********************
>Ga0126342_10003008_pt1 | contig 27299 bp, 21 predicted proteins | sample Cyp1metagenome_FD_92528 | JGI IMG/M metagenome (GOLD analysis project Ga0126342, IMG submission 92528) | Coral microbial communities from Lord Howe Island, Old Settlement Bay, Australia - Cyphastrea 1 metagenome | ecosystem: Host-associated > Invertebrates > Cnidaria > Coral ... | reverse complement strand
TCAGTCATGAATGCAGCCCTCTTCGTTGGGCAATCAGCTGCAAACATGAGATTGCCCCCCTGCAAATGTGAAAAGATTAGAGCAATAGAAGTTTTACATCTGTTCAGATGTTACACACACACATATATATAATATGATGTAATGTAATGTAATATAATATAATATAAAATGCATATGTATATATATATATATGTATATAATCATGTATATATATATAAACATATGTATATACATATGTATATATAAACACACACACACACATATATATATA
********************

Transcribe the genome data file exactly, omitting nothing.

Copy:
>Ga0126342_10003008_pt1 | contig 27299 bp, 21 predicted proteins | sample Cyp1metagenome_FD_92528 | JGI IMG/M metagenome (GOLD analysis project Ga0126342, IMG submission 92528) | Coral microbial communities from Lord Howe Island, Old Settlement Bay, Australia - Cyphastrea 1 metagenome | ecosystem: Host-associated > Invertebrates > Cnidaria > Coral ... | reverse complement strand
TCAGTCATGAATGCAGCCCTCTTCGTTGGGCAATCAGCTGCAAACATGAGATTGCCCCCCTGCAAATGTGAAAAGATTAGAGCAATAGAAGTTTTACATCTGTTCAGATGTTACACACACACATATATATAATATGATGTAATGTAATGTAATATAATATAATATAAAATGCATATGTATATATATATATATGTATATAATCATGTATATATATATAAACATATGTATATACATATGTATATATAAACACACACACACACATATATATATA